Insiders, outsiders, and everyone in-between

6th Sunday of Ordinary Time (B)

It’s hard to believe, but the stigma of leprosy is still alive and well, and by that I do not refer to the unacceptable social alienation suffered by many of our brothers and sisters. I mean it literally. In a report dated January 22, 2015, Reuters news agency reveals the presence of discriminatory laws in around 20 countries where leprosy survivors’ rights to marry, work, study and travel are limited.

Although leprosy was once believed to be highly contagious, nowadays cases are quite rare and are easily treated with antibiotics. Still, being cured is apparently not enough; millions suffer a lifelong stigma rooted in antiquated laws and fears. In some countries entire families are regularly evicted from their neighborhoods and left to live a life of unbearable loneliness.

In Biblical times, any variety of dermatological conditions could be suspected as leprosy. Once spotted, a person afflicted with a “scab, pustule, or blotch” was obliged to meet with the priest whose positive diagnosis included no cure, only immediate isolation from the community. Of course, the reason for quarantine was to prevent the spread of the disease, particularly in public worship spaces. However, the outcome was the creation of colonies which separated the clean and the unclean who also could be understood as the whole and the broken, the insiders and the outsiders, the useful and the useless.

Throughout the Gospels we see Jesus removing barriers, bridging the gap between insiders and outsiders, returning broken people to wholeness, liberating the socially alienated and bringing people to a new understanding of what his Father’s kingdom was really about. Jesus is both the great emancipator and the great unifier. In her book of reflections on the lectionary, God’s Word is Alive, author Alice Camille writes “Jesus understood that people needed community more than they needed a cure.” She’s right. And while we might not be lepers, nor are we possessed, and we might not have a wilted hand or a sensory disability, many of us suffer from isolating social conditions. Loneliness, for example, is one which continues to magnify the distance between social insiders and outsiders.

A friend of mine who struggles with loneliness told me it reaches its peak when she is in a crowded place. There, she says, she is neither an insider nor an outsider because from her point of view those two labels still imply some kind of community to which she does not belong. When she shared with me her sense of Jesus in the midst of her desolation I suggested that perhaps her loneliness and desire to belong were a mirror of God’s longing for her and for the entire world. Think of this. Might the divine spark which dwells in each of us, and in whose image we were created, drive our desire to build meaningful and life-giving relationships? Yet, for countless unacceptable reasons a vast gap still exists between those who fit in and social outcasts. As an evangelizing people  we are compelled to seek the missing, widen our welcome, eliminate barriers, heal brokenness and loneliness, practice forgiveness, and work to unify God’s people in all that we do, just as Jesus did.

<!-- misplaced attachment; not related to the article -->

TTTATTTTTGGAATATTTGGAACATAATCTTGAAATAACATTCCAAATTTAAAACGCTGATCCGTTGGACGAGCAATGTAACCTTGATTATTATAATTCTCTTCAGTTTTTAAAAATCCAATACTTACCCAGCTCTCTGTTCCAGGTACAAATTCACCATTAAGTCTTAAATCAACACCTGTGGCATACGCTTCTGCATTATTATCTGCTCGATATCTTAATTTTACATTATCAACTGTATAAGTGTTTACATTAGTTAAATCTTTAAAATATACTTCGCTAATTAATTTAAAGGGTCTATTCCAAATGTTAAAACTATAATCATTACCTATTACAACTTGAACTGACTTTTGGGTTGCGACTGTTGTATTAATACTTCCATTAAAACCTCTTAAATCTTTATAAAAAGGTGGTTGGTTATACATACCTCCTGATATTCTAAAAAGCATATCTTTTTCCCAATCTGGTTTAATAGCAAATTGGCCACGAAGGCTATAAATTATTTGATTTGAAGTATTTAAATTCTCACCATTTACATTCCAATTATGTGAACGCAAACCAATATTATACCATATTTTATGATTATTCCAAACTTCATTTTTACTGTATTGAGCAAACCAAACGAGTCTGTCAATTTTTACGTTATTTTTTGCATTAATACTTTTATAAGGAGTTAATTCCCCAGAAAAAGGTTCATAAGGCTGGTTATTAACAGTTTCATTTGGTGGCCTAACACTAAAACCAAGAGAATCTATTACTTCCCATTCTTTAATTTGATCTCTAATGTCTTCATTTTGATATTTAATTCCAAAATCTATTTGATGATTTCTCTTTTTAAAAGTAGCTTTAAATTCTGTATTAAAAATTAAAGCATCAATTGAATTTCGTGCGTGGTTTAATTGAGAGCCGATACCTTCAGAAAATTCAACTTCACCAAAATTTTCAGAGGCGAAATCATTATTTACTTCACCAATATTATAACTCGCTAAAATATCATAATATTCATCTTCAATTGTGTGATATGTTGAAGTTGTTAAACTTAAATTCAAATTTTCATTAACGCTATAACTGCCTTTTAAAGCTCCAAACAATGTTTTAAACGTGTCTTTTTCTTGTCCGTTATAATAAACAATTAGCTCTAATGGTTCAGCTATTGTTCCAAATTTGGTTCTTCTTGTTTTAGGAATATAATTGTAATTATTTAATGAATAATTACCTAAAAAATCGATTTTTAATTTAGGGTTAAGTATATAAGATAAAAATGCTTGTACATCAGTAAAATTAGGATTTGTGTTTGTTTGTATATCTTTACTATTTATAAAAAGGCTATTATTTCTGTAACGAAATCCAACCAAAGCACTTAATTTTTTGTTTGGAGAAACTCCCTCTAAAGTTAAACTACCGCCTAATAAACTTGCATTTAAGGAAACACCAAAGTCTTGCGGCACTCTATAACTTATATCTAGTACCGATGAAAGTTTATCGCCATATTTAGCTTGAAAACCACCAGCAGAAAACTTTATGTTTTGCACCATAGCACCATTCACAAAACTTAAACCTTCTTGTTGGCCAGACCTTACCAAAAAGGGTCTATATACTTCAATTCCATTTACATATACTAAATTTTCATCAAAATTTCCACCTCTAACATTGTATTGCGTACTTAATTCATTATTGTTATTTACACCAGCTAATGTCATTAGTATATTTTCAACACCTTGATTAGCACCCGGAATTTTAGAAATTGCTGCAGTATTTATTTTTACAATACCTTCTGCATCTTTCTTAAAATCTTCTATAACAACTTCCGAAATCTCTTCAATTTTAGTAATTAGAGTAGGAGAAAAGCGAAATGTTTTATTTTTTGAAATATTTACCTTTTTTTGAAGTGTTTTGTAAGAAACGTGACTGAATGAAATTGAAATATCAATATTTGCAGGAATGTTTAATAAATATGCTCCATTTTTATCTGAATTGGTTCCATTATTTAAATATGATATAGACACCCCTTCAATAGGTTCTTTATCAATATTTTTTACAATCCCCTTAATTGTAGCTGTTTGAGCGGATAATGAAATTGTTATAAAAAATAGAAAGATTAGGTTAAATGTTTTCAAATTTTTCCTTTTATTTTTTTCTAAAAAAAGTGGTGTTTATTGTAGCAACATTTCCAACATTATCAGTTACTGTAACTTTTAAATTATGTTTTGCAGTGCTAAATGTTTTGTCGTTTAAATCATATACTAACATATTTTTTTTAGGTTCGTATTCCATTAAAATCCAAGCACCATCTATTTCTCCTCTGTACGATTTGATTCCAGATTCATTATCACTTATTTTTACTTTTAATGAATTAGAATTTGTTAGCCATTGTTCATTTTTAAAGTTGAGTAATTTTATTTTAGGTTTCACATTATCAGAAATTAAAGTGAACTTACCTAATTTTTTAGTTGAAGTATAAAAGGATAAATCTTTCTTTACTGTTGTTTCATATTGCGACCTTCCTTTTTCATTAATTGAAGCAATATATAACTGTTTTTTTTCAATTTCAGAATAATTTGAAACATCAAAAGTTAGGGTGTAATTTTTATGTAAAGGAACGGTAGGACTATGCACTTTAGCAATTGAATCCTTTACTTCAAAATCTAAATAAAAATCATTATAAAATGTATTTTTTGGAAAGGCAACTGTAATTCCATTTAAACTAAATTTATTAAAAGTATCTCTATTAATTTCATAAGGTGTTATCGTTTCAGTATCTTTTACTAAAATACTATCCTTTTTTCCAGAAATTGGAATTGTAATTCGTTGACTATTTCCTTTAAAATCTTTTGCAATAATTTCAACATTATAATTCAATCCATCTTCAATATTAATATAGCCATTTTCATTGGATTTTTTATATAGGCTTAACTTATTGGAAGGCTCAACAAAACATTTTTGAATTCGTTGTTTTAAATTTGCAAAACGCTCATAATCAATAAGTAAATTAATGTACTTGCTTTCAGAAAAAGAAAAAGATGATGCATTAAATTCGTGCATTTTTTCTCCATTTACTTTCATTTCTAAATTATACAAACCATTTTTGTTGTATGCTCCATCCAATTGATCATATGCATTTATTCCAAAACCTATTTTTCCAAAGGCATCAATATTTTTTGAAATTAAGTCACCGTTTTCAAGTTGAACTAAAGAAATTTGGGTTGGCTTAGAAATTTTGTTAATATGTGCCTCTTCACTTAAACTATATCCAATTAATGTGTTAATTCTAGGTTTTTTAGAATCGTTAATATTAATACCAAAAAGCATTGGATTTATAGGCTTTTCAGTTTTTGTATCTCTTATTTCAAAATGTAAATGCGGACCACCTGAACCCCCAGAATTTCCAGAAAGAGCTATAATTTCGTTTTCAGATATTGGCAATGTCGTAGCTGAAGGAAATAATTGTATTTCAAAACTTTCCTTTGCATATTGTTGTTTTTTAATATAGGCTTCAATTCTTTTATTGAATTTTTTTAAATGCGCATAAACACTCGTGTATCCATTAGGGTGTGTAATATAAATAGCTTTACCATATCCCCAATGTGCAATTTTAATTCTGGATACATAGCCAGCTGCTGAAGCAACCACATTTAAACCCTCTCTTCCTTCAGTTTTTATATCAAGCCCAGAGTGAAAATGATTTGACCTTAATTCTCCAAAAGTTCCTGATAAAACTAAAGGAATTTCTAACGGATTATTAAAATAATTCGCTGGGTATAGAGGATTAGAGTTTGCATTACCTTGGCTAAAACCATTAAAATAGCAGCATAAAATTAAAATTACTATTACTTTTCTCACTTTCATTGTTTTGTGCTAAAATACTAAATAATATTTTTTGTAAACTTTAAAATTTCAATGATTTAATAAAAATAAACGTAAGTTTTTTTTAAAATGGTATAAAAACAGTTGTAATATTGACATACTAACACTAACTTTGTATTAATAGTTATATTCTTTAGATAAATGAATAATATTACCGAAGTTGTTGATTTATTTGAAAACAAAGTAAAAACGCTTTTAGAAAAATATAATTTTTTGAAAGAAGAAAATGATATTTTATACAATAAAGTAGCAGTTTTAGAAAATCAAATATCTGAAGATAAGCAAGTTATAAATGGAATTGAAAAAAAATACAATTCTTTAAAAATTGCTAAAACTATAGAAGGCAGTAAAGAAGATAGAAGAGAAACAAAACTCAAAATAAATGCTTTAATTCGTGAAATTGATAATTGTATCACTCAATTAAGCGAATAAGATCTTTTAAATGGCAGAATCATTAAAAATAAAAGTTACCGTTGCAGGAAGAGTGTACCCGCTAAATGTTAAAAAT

Today’s readings can be found here.

Image © [Daniel Dunca]

What’s in a greeting?

One of the most frequent comments I hear from new members of the parish where I work is how truly welcome they feel. They appreciate the cards, calls and welcome messages from the staff, and enjoy the hospitality of welcome dinners.

Each time the assembly draws together for liturgy or another parish activity that sense of belonging is rekindled. We use our words, our smile, and our friendliness, but consider Jesus’ words: “For where two or three are gathered together in my name, there am I in the midst of them.” [MT 18:20].

Christians who live with an awareness of Jesus’ presence naturally become more open to God’s movement in their lives. And at this point, Christian hospitality takes on greater significance.

Might our extension of hospitality throughout our day, at home, at work, and in play emerge from the divine image that dwells in us and in which we were created? “It is so good to see you”  We know God works through us, so is it such a stretch to think that God also speaks through us? “I am so glad we are in this place together.” When we greet a stranger, we do so not knowing who they are, and yet by acknowledging them, we say “I am here.”

And in seeking the face of Christ in each other, the one who meets our eyes says “I know you.”

Have you ever considered the impact your greeting might have on another, or how their greeting might affect you? How do you welcome guests and newcomers to our faith community? Let’s explore this together, please share your impressions and suggestions.

Do you know me?

21st Sunday of Ordinary Time (A)

I am your daughter.

I am your neighbor.

I am your co-worker.

I am your child’s math teacher.

I cut you off on the turnpike yesterday.

I am the crying baby on your long flight.

I am your mother’s cardiologist.

I am your mail carrier.

I am your friend’s roommate.

I replaced your roof last spring.

I am your daughter’s future husband.

I am the voice on the help line.

I clean your house.

I just moved here with my girlfriend.

I wave to you every morning as you jog by my house.

I am experiencing homelessness.

I help bag your groceries.

You cheered for me on the soccer field.

I am in this country illegally.

I’m that loud guy across the street.

Our kids were in scouts together.

Yours was the first face I saw when I entered this church.

I am the Body of Christ.

Welcome one another, therefore, just as Christ has welcomed you, for the Glory of God. —Romans 15:7
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